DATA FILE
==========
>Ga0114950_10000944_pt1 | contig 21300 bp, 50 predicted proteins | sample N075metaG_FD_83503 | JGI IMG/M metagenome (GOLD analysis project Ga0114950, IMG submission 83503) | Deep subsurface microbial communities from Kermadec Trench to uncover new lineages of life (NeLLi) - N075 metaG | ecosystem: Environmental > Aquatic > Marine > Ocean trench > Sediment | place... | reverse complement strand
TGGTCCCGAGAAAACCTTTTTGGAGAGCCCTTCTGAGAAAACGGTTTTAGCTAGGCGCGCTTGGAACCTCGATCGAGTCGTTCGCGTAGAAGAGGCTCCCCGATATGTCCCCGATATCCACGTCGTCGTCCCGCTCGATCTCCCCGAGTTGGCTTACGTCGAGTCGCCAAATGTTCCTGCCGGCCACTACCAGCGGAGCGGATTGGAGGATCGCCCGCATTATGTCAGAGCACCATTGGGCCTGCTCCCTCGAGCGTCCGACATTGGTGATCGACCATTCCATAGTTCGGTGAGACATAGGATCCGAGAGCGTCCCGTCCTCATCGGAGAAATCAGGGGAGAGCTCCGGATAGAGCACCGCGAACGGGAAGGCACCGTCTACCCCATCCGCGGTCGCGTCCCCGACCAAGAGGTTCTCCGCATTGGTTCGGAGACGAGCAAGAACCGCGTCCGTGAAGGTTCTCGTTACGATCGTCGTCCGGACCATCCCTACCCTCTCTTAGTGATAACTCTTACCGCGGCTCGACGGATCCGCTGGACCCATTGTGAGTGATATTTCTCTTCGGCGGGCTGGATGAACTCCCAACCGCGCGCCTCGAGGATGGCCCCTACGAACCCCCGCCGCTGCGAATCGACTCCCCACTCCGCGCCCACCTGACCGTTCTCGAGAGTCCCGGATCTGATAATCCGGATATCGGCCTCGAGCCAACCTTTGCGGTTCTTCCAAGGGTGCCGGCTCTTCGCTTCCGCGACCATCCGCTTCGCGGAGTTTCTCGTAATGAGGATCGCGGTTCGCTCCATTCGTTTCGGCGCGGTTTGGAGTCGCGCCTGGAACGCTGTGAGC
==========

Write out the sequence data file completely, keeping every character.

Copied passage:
>Ga0114950_10000944_pt1 | contig 21300 bp, 50 predicted proteins | sample N075metaG_FD_83503 | JGI IMG/M metagenome (GOLD analysis project Ga0114950, IMG submission 83503) | Deep subsurface microbial communities from Kermadec Trench to uncover new lineages of life (NeLLi) - N075 metaG | ecosystem: Environmental > Aquatic > Marine > Ocean trench > Sediment | place... | reverse complement strand
TGGTCCCGAGAAAACCTTTTTGGAGAGCCCTTCTGAGAAAACGGTTTTAGCTAGGCGCGCTTGGAACCTCGATCGAGTCGTTCGCGTAGAAGAGGCTCCCCGATATGTCCCCGATATCCACGTCGTCGTCCCGCTCGATCTCCCCGAGTTGGCTTACGTCGAGTCGCCAAATGTTCCTGCCGGCCACTACCAGCGGAGCGGATTGGAGGATCGCCCGCATTATGTCAGAGCACCATTGGGCCTGCTCCCTCGAGCGTCCGACATTGGTGATCGACCATTCCATAGTTCGGTGAGACATAGGATCCGAGAGCGTCCCGTCCTCATCGGAGAAATCAGGGGAGAGCTCCGGATAGAGCACCGCGAACGGGAAGGCACCGTCTACCCCATCCGCGGTCGCGTCCCCGACCAAGAGGTTCTCCGCATTGGTTCGGAGACGAGCAAGAACCGCGTCCGTGAAGGTTCTCGTTACGATCGTCGTCCGGACCATCCCTACCCTCTCTTAGTGATAACTCTTACCGCGGCTCGACGGATCCGCTGGACCCATTGTGAGTGATATTTCTCTTCGGCGGGCTGGATGAACTCCCAACCGCGCGCCTCGAGGATGGCCCCTACGAACCCCCGCCGCTGCGAATCGACTCCCCACTCCGCGCCCACCTGACCGTTCTCGAGAGTCCCGGATCTGATAATCCGGATATCGGCCTCGAGCCAACCTTTGCGGTTCTTCCAAGGGTGCCGGCTCTTCGCTTCCGCGACCATCCGCTTCGCGGAGTTTCTCGTAATGAGGATCGCGGTTCGCTCCATTCGTTTCGGCGCGGTTTGGAGTCGCGCCTGGAACGCTGTGAGC